Protecting the environment has always meant something very visceral. As a child, when asked, I would tell people I wanted to “save the panda bears” while others listed off nurse, doctor, or policeman. I didn’t have mantra pounding parents that led me to this conclusion. My father was a coal miner, so was my grandfather, and many uncles. I did live surrounded by nature in Utah, and we spent a great deal of time camping and exploring.

I have an MS in Environmental Management, and was blessed for years putting that to work in industry where I always felt impactful. Our family made our choice, as all families must, and I decided it best to stay at home with our children for now. I will go back to work again, but I am hesitant. I have felt hesitant for many years, but it isn’t for reasons that most people fear. I know that I will be entering the loosing battle again. It’s difficult to work on something that continues to erode, like a retreating glacier. There have been success stories, but make no mistake on a global level we are loosing the battle to protect earth’s environmental resources.

For now I must do the best I can to fulfill the part of me desperate to protect this beautiful planet. That means, sharing preserved and protected places with others, encourage them to visit, and most importantly take their children so that future generations will learn the importance of conservation. Wild places are necessary, but if a child doesn’t appreciate them, can we expect they will protect them in the future? I am flabbergasted by the number of our children’s friends who have never even gone car camping. Is a hotel with a water park more valuable to these kids than a stand of Redwood trees?

For some reason of evolution, preservation, or original sin, it is human nature to want more. It is hard to shun bigger, better, newer. So, knowing this about ourselves, we need to value preservation as a premier source of protecting our planet. Preservation is the “easy button”. Allowing earth systems to work their magic takes nothing but preservation.

Over 95% of the redwood forest was cut down. That is such a mind-bending number when you stand in awe of this magnificent forest. Add climate change into the picture, and it is heart wrenching. The redwood forest stores more carbon dioxide per acre than any forest in the world, even at its decimated state (https://e360.yale.edu/digest/california_redwoods_co2_storage).

Understanding climate science doesn’t need to be political. It is a very factual explanation, and “What Good is a Redwood” (available on the Redwood Forest National Park website) is a video that offers an easy to understand presentation. The basics are simple, ice core data tells us that carbon dioxide levels in the atmosphere are greater now than for the majority of human evolutionary history. Currently, we are around 400 ppm.  For the past 400,000 years, this value hasn’t exceeded 300 ppm. The rate of carbon dioxide increase is currently exponential. Why is that a problem? Light energy enters the atmosphere from the sun. This energy then bounces off the earth surface as radiant energy. The radiant energy waves are absorbed by green house gas molecules in the atmosphere. Carbon dioxide is one of those molecules. It vibrates with the radiant energy it absorbs and holds it against the earth’s surface like a big woolen blanket. That energy is a good thing, normally, it keeps us from freezing. But, too much, especially more than what we have experienced for the last 400,000 years will affect our earth systems on a global scale. It is not just climate that is impacted, but also chemistry. Consider that as the oceans (our greatest carbon sink) absorb carbon dioxide in the air, carbonic acid is created increasing the acidity of our oceans. That is just one environmental cliff that we are about to face.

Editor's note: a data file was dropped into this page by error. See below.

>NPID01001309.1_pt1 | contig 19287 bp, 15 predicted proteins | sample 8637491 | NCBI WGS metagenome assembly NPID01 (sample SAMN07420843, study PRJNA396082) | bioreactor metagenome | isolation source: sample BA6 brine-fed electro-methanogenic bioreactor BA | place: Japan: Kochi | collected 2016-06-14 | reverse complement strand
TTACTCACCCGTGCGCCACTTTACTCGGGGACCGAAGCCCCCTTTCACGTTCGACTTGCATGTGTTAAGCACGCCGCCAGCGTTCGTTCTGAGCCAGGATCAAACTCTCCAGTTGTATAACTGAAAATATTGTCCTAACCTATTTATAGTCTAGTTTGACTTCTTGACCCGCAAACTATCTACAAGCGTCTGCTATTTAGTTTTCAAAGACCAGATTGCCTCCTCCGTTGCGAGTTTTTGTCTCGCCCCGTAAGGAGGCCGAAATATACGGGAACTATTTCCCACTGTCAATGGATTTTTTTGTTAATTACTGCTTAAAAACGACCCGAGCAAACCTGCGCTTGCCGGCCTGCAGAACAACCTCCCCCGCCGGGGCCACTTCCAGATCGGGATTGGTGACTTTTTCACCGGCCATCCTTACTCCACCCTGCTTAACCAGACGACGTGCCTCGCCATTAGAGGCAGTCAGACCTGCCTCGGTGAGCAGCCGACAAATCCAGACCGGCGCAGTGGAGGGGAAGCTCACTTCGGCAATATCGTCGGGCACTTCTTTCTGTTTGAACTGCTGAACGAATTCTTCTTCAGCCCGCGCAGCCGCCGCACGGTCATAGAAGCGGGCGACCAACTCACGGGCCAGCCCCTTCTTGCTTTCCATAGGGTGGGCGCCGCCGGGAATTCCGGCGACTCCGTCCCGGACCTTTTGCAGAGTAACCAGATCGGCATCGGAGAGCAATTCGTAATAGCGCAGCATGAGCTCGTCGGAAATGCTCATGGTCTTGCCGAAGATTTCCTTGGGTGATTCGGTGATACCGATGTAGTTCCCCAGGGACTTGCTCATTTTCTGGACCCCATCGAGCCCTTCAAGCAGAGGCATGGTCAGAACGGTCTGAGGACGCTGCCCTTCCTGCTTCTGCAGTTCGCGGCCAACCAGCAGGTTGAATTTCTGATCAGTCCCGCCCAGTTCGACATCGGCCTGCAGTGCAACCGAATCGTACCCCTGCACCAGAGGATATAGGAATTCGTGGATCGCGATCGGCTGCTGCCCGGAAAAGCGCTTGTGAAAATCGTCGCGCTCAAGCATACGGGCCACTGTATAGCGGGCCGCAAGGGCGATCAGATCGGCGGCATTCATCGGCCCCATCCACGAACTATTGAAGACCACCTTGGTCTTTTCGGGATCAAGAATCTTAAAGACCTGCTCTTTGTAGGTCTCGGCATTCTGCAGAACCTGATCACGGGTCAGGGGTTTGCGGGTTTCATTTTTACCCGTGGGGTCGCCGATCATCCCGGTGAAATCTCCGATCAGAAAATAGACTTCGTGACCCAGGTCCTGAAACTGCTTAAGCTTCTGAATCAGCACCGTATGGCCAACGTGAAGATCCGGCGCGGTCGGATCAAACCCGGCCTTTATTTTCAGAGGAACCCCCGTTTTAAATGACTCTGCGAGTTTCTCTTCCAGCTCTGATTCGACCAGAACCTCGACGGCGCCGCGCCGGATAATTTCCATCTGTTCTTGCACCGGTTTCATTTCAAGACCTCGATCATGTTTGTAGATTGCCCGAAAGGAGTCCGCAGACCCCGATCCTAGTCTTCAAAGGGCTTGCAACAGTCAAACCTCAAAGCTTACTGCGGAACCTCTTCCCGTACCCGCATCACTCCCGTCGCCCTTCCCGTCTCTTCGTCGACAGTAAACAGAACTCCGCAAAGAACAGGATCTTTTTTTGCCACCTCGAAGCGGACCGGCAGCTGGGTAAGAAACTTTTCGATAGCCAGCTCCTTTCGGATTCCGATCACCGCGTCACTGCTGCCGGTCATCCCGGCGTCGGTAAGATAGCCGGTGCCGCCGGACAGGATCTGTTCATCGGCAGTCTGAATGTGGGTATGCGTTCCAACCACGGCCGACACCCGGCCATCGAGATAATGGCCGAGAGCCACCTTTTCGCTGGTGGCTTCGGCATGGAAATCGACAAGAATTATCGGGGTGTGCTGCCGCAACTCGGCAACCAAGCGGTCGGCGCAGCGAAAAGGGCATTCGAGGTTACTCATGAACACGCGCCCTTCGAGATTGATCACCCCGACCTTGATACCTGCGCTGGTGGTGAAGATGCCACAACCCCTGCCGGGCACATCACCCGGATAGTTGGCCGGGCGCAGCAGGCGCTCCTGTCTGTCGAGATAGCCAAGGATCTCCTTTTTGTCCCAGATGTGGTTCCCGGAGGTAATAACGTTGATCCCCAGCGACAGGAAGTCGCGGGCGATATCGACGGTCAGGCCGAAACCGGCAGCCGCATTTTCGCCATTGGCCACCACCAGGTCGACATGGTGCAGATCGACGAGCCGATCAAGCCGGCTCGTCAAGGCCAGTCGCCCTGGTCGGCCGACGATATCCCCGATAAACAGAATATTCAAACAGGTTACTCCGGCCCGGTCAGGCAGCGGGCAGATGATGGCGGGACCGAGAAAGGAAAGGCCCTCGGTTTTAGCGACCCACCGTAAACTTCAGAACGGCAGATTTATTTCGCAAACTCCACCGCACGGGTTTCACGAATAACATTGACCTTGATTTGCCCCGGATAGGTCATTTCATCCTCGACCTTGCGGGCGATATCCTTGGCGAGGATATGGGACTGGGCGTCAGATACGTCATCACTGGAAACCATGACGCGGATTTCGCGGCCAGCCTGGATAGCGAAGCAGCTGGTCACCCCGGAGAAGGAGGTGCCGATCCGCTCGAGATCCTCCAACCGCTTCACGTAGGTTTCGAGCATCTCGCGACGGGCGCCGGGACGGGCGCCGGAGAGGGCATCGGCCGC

Therefore, preservation and proper funding of our national parks is critical. Besides the nature connection we feel when we visit, they promote biodiversity. They harness the environment to help keep essential earth life support systems functioning. They repair our planet daily.

Take your children to Redwoods National Forest to educate them about climate science. Let them wander in wonderment. Take your children here to freely appreciate the importance of stewardship and let them know that as huge and wondrous as our planet is, it is also precariously fragile. It takes every one of us making choices every day to do our best. We do it one decision at a time, to protect what is ours…like forgoing the paper plates for our next camping trip and just washing the dishes already. See, that wasn’t so hard.

Junior Ranger Badge:

Pick up a Junior Ranger Activity Book from one of the many Park Visitor Centers and let your children complete the booklet. When completed, return it to a park ranger for them to take the park pledge and earn a Junior Ranger Badge! Don’t forget to drop some money in the donation box to pay for the expenses. At Redwood, children will learn about:

  • Habitat
  • Signs of Wildlife
  • Tide Pools
  • Weather
  • Nursery Logs
  • American Indians
  • Banana Slugs

Jr Rangers in the Cave of Redwood

Remember:

Everything is protected in a National Park, including bugs! These creepy crawlies are essential to a healthy ecosystem, especially in the redwood forest. With over 100 inches of annual rainfall, the soil would be quickly leached of important nutrients. However, bugs, and other decomposers regenerate these nutrients by converting fallen leaves into topsoil! They are part of a special life cycle, so give them the respect they deserve and no squishing. The redwoods forest is full of some extraordinary bugs, too. We were fortunate to see both the yellow spotted millipede, and a quite perfectly posed banana slug on the Lady Bird Johnson Grove sign itself!

Extra Tips:

Where to Eat

It is approximately one hour from Eureka, California to Redwoods National Park. Truly exceptional local seafood is served in several establishments in Eureka that are absolutely worth the time, especially for dinner. The Sea Grill in Old Town Eureka was probably our favorite! I even tried raw oysters and let me tell you that they were amazing. They reminded me of a mouthful of seawater in the best way…really. The Eureka Visitor Center offers great suggestions for restaurants and activities in the area.